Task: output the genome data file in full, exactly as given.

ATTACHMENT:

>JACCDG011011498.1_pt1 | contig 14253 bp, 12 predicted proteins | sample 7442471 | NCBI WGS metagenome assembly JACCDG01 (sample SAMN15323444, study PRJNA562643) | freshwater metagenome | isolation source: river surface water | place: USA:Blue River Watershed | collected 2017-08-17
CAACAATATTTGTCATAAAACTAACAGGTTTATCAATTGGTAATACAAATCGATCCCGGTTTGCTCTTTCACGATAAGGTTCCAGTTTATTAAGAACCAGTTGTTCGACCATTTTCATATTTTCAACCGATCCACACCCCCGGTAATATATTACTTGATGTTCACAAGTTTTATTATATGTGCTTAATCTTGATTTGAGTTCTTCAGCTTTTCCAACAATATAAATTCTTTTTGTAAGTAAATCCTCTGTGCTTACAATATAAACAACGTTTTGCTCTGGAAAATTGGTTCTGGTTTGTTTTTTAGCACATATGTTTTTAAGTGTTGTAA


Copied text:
>JACCDG011011498.1_pt1 | contig 14253 bp, 12 predicted proteins | sample 7442471 | NCBI WGS metagenome assembly JACCDG01 (sample SAMN15323444, study PRJNA562643) | freshwater metagenome | isolation source: river surface water | place: USA:Blue River Watershed | collected 2017-08-17
CAACAATATTTGTCATAAAACTAACAGGTTTATCAATTGGTAATACAAATCGATCCCGGTTTGCTCTTTCACGATAAGGTTCCAGTTTATTAAGAACCAGTTGTTCGACCATTTTCATATTTTCAACCGATCCACACCCCCGGTAATATATTACTTGATGTTCACAAGTTTTATTATATGTGCTTAATCTTGATTTGAGTTCTTCAGCTTTTCCAACAATATAAATTCTTTTTGTAAGTAAATCCTCTGTGCTTACAATATAAACAACGTTTTGCTCTGGAAAATTGGTTCTGGTTTGTTTTTTAGCACATATGTTTTTAAGTGTTGTAA